Let's go ahead and get this over with first, just to be sure that no one accuses me of being a fan of rapists or child rapists: rape is a horrible evil, and the rape of a child is even more horrible than the rape of an adult. Clearly rapists should be severely punished.
The question is, what should that punishment be? Should it be death? Rape seems such a horrible crime that death does not seem unreasonable. Yet there is an important reason to believe that capital punishment for rapists would be a bad idea, not for the sake of the rapists, but for the sake of their victims.
The problem is what economists call marginal deterrence. If the punishment for rape is execution, and if that is the same as the punishment for murder, then the marginal cost of committing murder after committing rape is zero. That is, punishing rapists with death gives them an incentive to kill witnesses, particularly their victim. The result of execution of rapists may be slightly fewer rapes, but possibly a significantly higher number of the remaining rapes may end up with dead victims. I am personally uncomfortable with the idea of reducing rapes at the cost of additional murders, particularly if these victims are children.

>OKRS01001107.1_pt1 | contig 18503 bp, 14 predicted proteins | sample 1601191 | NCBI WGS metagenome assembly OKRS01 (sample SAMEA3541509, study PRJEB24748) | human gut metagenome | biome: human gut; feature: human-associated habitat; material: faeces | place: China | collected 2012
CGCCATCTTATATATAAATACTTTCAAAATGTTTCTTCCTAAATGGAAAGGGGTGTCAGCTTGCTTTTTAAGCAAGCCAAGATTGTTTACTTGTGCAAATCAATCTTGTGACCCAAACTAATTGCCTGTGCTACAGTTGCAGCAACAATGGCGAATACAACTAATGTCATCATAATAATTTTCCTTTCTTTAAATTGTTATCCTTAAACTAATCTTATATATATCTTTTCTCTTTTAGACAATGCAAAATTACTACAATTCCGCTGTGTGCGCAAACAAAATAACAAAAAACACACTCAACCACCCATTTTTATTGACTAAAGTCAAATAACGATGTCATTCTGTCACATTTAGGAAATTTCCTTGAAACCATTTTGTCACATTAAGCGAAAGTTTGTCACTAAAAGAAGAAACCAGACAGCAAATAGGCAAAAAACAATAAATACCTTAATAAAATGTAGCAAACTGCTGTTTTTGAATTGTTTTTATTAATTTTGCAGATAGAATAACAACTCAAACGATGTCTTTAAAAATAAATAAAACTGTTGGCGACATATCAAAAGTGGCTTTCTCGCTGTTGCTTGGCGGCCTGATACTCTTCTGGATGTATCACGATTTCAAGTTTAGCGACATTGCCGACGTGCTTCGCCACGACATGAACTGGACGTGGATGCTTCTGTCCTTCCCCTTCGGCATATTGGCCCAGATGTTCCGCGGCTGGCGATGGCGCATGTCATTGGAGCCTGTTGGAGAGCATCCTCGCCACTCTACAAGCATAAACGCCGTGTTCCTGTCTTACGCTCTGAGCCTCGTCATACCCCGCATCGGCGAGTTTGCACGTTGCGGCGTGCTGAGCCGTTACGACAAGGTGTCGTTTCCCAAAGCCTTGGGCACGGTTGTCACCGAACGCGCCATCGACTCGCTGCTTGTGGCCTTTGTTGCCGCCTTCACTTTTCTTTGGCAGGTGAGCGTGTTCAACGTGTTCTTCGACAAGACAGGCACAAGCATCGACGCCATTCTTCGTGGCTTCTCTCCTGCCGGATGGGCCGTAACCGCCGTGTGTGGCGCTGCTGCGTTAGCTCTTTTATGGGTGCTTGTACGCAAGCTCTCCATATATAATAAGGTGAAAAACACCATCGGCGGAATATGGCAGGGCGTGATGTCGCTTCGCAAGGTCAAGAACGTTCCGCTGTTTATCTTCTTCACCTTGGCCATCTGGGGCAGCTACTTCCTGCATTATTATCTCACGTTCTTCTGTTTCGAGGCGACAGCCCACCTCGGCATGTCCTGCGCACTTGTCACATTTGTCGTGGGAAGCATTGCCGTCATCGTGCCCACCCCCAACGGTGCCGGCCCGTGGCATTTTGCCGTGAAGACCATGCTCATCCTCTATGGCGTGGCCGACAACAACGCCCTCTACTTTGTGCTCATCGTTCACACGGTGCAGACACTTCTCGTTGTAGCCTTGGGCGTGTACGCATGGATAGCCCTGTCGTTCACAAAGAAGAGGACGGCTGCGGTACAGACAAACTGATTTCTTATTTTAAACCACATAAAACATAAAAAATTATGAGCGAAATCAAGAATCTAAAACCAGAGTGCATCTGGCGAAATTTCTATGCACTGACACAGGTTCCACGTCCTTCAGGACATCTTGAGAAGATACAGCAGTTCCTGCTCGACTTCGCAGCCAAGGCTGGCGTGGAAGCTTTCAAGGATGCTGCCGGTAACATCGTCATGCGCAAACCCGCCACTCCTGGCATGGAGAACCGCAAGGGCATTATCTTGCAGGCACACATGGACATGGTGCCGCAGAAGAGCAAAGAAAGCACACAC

When deciding the punishments for crimes, the absolute punishment is not the only thing that matters. The relative punishment for different crimes also matters. Unfortunately there was no discussion (from what I have read, anyway) of this at all in the Supreme Court. My low opinion of the court remains unchanged.
I anticipate three possible responses to this argument (there are surely more):
- Marginal deterrence could still be preserved if rape + murder results in a higher probability of execution than rape alone, resulting in higher expected punishment.
- Punishment isn't about deterrence at all.
- Changes in punishment do not affect the behavior of criminals, i.e., deterrence doesn't work.